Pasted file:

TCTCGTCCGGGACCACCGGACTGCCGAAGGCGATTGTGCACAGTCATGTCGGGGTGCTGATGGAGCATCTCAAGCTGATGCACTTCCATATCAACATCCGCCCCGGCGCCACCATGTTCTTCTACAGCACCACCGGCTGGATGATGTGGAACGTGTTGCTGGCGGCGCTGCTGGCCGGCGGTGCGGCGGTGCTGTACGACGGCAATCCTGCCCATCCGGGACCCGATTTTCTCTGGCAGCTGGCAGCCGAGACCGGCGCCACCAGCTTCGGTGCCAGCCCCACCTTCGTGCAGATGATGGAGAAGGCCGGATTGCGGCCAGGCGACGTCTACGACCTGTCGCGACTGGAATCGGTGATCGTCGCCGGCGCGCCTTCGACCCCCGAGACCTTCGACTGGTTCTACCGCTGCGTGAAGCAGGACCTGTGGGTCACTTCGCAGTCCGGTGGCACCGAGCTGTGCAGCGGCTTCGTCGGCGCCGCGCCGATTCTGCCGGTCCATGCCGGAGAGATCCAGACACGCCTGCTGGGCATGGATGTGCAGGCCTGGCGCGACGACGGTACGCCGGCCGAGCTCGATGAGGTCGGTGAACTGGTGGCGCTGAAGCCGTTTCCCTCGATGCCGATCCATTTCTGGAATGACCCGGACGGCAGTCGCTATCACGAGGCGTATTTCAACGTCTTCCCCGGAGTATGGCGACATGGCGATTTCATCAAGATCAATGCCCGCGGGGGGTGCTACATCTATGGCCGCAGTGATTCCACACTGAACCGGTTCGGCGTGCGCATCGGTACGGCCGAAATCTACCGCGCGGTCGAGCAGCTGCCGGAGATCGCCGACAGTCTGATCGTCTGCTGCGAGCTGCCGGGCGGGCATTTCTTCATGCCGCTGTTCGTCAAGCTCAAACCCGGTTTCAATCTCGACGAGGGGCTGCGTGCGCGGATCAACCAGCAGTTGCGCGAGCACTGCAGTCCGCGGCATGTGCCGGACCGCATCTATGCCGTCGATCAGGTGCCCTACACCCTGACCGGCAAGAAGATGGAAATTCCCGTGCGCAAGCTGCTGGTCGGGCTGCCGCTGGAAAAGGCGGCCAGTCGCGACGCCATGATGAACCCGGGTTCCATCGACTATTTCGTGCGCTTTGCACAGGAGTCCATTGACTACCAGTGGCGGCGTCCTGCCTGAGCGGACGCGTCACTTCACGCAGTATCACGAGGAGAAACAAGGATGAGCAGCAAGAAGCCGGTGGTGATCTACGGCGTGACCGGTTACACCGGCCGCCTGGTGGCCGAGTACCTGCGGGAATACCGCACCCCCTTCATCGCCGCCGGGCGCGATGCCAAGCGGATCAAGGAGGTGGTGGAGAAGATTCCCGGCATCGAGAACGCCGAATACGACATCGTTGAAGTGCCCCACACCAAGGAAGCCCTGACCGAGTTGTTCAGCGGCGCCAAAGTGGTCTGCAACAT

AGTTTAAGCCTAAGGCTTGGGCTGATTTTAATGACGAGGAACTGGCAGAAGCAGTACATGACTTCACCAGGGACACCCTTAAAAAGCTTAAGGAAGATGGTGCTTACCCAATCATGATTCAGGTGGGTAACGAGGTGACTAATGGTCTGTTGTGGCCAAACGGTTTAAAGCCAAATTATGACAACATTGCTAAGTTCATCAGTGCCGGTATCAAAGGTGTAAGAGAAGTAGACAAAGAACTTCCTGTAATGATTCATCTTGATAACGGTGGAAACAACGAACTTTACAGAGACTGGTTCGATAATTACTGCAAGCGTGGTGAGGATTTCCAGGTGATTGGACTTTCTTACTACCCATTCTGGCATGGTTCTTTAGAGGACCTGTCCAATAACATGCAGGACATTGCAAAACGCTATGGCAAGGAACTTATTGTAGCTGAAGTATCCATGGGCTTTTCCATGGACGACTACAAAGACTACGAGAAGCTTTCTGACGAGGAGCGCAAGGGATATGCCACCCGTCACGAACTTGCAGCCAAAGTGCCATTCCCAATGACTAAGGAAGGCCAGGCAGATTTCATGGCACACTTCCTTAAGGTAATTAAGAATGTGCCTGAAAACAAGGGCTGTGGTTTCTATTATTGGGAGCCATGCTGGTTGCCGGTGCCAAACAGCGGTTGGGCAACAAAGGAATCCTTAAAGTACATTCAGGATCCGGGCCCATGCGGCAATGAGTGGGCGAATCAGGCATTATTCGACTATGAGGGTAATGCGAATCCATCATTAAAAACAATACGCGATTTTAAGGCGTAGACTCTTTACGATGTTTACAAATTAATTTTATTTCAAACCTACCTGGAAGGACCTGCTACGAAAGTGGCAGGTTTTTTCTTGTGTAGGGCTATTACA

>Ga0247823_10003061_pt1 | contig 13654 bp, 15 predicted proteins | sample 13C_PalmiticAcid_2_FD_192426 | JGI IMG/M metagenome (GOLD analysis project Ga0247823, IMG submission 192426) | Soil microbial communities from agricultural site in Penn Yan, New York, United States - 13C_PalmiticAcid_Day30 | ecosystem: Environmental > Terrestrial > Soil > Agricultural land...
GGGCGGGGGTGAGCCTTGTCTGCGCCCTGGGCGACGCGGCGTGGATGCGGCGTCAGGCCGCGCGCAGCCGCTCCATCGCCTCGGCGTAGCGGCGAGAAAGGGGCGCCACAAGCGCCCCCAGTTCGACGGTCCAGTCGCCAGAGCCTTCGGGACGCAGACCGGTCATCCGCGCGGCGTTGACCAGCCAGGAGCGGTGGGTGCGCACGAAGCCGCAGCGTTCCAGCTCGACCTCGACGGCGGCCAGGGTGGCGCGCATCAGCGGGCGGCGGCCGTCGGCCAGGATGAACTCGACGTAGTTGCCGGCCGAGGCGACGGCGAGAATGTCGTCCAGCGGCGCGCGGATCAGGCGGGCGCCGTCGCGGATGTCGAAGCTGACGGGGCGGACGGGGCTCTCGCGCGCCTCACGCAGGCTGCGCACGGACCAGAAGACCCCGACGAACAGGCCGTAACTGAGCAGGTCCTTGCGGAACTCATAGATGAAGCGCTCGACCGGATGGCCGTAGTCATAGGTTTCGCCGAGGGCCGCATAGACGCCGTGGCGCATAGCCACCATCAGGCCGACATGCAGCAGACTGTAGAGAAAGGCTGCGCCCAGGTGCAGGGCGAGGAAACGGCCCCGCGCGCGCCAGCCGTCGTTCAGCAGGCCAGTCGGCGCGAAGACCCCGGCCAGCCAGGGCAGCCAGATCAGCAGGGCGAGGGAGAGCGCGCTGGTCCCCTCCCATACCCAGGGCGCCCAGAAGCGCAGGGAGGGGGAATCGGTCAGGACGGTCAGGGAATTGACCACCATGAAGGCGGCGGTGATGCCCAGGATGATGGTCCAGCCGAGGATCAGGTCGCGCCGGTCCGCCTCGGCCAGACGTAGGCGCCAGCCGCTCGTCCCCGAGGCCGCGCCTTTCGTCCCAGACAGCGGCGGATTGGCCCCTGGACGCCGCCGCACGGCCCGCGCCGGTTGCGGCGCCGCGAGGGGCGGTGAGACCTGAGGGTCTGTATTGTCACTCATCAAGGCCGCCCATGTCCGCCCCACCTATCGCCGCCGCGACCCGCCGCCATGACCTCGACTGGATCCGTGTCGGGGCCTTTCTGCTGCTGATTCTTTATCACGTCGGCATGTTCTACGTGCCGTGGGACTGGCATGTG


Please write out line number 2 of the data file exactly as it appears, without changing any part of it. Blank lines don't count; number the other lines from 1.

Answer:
AGTTTAAGCCTAAGGCTTGGGCTGATTTTAATGACGAGGAACTGGCAGAAGCAGTACATGACTTCACCAGGGACACCCTTAAAAAGCTTAAGGAAGATGGTGCTTACCCAATCATGATTCAGGTGGGTAACGAGGTGACTAATGGTCTGTTGTGGCCAAACGGTTTAAAGCCAAATTATGACAACATTGCTAAGTTCATCAGTGCCGGTATCAAAGGTGTAAGAGAAGTAGACAAAGAACTTCCTGTAATGATTCATCTTGATAACGGTGGAAACAACGAACTTTACAGAGACTGGTTCGATAATTACTGCAAGCGTGGTGAGGATTTCCAGGTGATTGGACTTTCTTACTACCCATTCTGGCATGGTTCTTTAGAGGACCTGTCCAATAACATGCAGGACATTGCAAAACGCTATGGCAAGGAACTTATTGTAGCTGAAGTATCCATGGGCTTTTCCATGGACGACTACAAAGACTACGAGAAGCTTTCTGACGAGGAGCGCAAGGGATATGCCACCCGTCACGAACTTGCAGCCAAAGTGCCATTCCCAATGACTAAGGAAGGCCAGGCAGATTTCATGGCACACTTCCTTAAGGTAATTAAGAATGTGCCTGAAAACAAGGGCTGTGGTTTCTATTATTGGGAGCCATGCTGGTTGCCGGTGCCAAACAGCGGTTGGGCAACAAAGGAATCCTTAAAGTACATTCAGGATCCGGGCCCATGCGGCAATGAGTGGGCGAATCAGGCATTATTCGACTATGAGGGTAATGCGAATCCATCATTAAAAACAATACGCGATTTTAAGGCGTAGACTCTTTACGATGTTTACAAATTAATTTTATTTCAAACCTACCTGGAAGGACCTGCTACGAAAGTGGCAGGTTTTTTCTTGTGTAGGGCTATTACA